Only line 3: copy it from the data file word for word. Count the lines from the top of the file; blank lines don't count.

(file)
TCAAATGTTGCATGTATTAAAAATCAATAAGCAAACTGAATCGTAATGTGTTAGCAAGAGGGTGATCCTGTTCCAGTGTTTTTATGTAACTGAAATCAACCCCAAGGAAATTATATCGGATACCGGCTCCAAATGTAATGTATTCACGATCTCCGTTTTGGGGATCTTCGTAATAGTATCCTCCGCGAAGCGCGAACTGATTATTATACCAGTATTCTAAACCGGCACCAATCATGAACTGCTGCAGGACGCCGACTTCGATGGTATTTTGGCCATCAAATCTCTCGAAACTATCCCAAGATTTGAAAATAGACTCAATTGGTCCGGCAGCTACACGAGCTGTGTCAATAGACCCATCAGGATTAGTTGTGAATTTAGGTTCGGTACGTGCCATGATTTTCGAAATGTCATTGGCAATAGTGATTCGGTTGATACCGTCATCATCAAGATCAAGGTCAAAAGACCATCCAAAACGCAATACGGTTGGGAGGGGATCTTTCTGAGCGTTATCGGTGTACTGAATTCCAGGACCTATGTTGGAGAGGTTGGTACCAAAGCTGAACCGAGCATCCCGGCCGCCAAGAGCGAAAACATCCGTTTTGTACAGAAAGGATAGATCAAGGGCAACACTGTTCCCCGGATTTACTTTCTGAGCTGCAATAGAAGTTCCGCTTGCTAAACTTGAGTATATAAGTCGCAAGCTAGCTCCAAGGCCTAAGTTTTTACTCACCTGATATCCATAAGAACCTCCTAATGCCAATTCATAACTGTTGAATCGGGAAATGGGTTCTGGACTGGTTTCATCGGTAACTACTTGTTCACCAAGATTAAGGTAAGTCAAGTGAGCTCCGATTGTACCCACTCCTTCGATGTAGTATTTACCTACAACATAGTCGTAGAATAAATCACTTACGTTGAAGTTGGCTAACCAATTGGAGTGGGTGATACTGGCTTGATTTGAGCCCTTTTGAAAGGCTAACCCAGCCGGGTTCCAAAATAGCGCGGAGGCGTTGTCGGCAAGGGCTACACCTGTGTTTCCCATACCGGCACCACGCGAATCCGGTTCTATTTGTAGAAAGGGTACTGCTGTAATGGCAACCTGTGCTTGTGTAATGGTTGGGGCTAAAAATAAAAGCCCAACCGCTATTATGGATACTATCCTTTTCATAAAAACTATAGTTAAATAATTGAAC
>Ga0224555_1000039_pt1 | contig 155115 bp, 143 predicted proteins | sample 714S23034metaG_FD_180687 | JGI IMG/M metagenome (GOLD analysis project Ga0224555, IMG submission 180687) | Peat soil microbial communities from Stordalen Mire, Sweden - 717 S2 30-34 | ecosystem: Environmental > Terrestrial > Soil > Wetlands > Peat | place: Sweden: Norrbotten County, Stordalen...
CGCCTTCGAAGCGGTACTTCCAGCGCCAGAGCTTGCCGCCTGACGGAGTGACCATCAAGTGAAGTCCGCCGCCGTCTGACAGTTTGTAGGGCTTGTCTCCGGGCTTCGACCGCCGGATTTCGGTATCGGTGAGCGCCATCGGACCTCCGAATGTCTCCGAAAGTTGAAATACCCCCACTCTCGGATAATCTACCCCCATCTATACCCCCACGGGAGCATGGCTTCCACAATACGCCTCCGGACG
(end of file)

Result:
CGCCTTCGAAGCGGTACTTCCAGCGCCAGAGCTTGCCGCCTGACGGAGTGACCATCAAGTGAAGTCCGCCGCCGTCTGACAGTTTGTAGGGCTTGTCTCCGGGCTTCGACCGCCGGATTTCGGTATCGGTGAGCGCCATCGGACCTCCGAATGTCTCCGAAAGTTGAAATACCCCCACTCTCGGATAATCTACCCCCATCTATACCCCCACGGGAGCATGGCTTCCACAATACGCCTCCGGACG